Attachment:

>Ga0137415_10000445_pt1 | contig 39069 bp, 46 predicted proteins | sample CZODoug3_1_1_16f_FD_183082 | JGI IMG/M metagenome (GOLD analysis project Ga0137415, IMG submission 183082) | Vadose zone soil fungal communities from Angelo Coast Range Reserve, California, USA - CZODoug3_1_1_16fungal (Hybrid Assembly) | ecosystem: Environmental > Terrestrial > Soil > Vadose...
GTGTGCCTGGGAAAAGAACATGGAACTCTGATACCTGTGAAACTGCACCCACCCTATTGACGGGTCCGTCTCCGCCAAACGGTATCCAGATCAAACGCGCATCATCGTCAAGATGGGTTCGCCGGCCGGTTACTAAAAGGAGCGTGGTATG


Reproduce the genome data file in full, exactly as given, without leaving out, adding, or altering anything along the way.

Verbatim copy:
>Ga0137415_10000445_pt1 | contig 39069 bp, 46 predicted proteins | sample CZODoug3_1_1_16f_FD_183082 | JGI IMG/M metagenome (GOLD analysis project Ga0137415, IMG submission 183082) | Vadose zone soil fungal communities from Angelo Coast Range Reserve, California, USA - CZODoug3_1_1_16fungal (Hybrid Assembly) | ecosystem: Environmental > Terrestrial > Soil > Vadose...
GTGTGCCTGGGAAAAGAACATGGAACTCTGATACCTGTGAAACTGCACCCACCCTATTGACGGGTCCGTCTCCGCCAAACGGTATCCAGATCAAACGCGCATCATCGTCAAGATGGGTTCGCCGGCCGGTTACTAAAAGGAGCGTGGTATG